Transformational leadership is associated with a range of positive outcomes. Yet, according to substitutes for leadership theory, there may be circumstances under which it is difficult, if not impossible, for leaders to inspire and challenge their employees. Therefore, we hypothesize that transformational leadership behaviors as well as employee self-leadership strategies contribute to employee work engagement and job performance. Furthermore, we hypothesize that transformational leadership behaviors are more effective when employees have a high need for leadership, whereas self-leadership strategies are more effective when employees have a low need for leadership. A sample of 57 unique leader-employee dyads filled out a quantitative diary survey at the end of each week, for a period of five weeks. The results of multilevel structural equation modeling showed that employees were more engaged in their work and received higher performance ratings from their leader when leaders used more transformational leadership behaviors, and when employees used more self-leadership strategies. Furthermore, we showed that transformational leadership behaviors were more effective when employees had a high (vs. low) need for leadership and that the opposite was true for employee self-leadership. These findings contribute to our understanding of the role of employees in the transformational leadership process.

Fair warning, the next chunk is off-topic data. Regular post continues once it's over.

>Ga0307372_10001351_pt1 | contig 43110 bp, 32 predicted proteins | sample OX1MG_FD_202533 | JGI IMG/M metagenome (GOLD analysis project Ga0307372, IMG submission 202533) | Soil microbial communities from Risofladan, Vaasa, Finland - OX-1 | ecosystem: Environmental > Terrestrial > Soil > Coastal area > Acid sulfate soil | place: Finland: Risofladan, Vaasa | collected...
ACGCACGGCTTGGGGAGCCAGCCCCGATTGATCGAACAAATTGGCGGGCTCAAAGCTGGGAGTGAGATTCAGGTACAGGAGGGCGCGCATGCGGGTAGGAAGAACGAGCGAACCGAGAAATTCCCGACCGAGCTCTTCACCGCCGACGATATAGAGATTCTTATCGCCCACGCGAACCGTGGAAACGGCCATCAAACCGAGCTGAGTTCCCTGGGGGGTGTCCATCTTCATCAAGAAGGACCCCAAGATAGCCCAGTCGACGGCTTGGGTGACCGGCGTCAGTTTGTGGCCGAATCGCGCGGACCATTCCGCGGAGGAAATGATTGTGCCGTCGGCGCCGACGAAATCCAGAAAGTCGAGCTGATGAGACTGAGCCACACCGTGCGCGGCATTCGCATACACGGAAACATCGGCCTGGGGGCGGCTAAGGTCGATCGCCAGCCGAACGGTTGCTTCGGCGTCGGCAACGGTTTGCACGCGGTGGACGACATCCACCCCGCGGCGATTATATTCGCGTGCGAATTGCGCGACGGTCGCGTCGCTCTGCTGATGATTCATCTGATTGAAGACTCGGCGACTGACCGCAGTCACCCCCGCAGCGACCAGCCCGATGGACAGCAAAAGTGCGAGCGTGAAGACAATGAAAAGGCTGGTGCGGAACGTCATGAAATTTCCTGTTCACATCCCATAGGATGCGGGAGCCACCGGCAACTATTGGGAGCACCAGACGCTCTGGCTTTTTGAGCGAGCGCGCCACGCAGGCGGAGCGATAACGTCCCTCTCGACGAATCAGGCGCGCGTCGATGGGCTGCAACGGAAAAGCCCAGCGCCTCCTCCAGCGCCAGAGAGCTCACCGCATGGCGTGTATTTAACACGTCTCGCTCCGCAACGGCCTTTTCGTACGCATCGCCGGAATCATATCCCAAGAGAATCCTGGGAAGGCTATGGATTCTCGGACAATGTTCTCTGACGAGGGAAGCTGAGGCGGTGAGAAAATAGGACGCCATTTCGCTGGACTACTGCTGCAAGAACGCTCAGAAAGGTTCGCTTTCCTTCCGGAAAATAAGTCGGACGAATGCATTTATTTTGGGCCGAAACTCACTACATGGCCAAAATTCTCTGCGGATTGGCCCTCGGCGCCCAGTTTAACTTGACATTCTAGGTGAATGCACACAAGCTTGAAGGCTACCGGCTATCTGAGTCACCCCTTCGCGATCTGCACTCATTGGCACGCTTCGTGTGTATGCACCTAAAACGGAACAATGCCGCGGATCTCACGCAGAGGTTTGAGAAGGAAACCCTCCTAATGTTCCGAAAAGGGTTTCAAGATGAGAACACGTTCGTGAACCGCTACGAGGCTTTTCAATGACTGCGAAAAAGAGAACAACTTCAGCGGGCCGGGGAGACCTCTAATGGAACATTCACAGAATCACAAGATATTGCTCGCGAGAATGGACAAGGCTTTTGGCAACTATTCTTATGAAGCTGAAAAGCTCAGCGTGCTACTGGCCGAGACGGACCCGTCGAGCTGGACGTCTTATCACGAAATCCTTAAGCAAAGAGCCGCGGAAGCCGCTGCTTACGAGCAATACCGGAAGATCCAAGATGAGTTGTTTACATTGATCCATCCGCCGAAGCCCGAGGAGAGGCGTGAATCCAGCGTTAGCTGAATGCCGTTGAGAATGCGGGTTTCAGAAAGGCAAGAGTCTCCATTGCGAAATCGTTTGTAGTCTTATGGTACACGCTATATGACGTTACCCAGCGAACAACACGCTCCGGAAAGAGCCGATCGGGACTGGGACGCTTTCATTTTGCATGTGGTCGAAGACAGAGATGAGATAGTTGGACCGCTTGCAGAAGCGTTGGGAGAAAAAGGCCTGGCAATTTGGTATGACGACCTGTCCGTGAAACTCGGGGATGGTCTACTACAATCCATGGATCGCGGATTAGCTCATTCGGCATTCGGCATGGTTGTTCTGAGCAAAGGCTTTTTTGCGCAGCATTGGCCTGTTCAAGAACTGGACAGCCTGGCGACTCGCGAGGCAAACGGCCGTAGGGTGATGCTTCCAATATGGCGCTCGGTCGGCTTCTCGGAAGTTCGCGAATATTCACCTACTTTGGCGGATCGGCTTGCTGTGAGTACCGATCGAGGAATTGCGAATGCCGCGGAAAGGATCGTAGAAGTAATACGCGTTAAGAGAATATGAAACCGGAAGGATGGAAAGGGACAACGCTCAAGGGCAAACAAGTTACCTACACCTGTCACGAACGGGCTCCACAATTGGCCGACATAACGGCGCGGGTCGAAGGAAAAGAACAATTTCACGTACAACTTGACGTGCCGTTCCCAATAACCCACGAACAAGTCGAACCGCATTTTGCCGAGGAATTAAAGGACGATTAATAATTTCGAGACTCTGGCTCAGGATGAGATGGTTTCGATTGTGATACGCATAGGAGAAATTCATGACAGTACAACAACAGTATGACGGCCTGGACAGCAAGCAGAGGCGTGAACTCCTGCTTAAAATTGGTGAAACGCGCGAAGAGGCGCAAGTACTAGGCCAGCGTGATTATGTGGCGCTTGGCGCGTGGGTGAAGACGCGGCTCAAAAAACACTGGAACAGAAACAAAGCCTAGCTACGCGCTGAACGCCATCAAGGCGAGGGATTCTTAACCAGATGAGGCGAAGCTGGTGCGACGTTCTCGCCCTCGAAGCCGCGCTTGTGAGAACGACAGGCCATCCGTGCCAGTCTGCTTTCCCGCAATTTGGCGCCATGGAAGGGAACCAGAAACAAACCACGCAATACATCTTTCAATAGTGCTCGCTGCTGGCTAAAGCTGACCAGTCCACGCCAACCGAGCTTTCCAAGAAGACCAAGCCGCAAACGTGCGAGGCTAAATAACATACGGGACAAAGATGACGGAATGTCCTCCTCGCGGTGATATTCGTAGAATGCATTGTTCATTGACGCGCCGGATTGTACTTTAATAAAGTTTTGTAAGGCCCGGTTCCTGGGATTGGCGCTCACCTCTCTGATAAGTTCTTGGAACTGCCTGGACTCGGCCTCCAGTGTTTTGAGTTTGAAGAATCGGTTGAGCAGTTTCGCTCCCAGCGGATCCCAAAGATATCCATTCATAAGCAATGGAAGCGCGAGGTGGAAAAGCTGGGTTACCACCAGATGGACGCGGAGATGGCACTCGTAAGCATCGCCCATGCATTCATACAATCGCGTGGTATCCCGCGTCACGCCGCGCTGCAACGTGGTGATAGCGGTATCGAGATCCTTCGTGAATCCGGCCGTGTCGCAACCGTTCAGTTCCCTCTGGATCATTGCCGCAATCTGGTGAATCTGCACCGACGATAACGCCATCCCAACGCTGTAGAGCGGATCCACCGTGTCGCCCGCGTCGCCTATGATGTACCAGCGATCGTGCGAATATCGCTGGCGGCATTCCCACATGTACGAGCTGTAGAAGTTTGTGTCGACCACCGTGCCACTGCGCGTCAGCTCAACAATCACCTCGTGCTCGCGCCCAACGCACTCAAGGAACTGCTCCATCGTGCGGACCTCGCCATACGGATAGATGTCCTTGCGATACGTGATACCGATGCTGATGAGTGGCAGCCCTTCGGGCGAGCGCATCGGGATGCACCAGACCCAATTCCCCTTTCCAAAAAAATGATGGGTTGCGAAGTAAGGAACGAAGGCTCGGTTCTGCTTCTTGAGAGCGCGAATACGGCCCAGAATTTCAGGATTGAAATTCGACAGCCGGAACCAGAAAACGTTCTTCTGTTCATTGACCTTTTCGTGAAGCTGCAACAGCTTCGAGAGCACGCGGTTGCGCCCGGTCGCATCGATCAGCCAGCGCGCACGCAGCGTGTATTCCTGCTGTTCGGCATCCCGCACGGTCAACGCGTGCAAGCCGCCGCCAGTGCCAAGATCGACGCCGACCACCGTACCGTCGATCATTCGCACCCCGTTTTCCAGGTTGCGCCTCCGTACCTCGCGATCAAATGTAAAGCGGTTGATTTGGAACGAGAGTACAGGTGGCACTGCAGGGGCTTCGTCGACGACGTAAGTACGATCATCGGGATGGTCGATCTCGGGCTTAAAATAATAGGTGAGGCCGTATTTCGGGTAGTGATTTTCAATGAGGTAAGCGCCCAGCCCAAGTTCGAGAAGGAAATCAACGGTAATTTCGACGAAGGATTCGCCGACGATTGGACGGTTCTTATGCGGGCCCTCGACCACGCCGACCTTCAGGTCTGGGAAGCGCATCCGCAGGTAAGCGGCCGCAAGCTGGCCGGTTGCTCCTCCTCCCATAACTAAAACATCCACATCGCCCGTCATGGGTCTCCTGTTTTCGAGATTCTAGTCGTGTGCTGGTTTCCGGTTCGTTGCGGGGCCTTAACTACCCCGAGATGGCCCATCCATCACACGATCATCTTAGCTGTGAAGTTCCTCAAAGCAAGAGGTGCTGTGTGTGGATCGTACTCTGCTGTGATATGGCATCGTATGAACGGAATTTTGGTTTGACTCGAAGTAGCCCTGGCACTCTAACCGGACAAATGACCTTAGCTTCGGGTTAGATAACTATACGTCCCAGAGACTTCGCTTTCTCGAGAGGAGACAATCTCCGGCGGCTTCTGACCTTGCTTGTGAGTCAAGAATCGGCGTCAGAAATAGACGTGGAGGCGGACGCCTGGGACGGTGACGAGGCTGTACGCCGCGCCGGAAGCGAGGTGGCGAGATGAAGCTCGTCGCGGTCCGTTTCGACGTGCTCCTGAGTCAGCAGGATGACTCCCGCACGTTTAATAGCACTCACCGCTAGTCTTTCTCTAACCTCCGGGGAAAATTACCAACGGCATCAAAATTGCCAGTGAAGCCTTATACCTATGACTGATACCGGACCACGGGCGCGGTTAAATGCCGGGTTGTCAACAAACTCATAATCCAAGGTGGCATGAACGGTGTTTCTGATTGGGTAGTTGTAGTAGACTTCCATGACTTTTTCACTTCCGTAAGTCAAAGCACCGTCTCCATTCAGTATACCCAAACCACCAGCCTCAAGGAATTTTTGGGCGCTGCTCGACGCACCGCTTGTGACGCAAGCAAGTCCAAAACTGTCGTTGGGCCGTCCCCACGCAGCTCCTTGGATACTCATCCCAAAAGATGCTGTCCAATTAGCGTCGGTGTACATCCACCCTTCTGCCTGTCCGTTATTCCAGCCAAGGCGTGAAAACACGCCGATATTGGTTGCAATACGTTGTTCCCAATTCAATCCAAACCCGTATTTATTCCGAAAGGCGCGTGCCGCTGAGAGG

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Journal of Organizational Behavior
Department of Industrial and Organizational Psychology

Breevaart, K., Bakker, A., Demerouti, E., & Derks-Theunissen, D. (2016). Who takes the lead? A multi-source diary study on leadership, work engagement, and job performance. Journal of Organizational Behavior. doi:10.1002/job.2041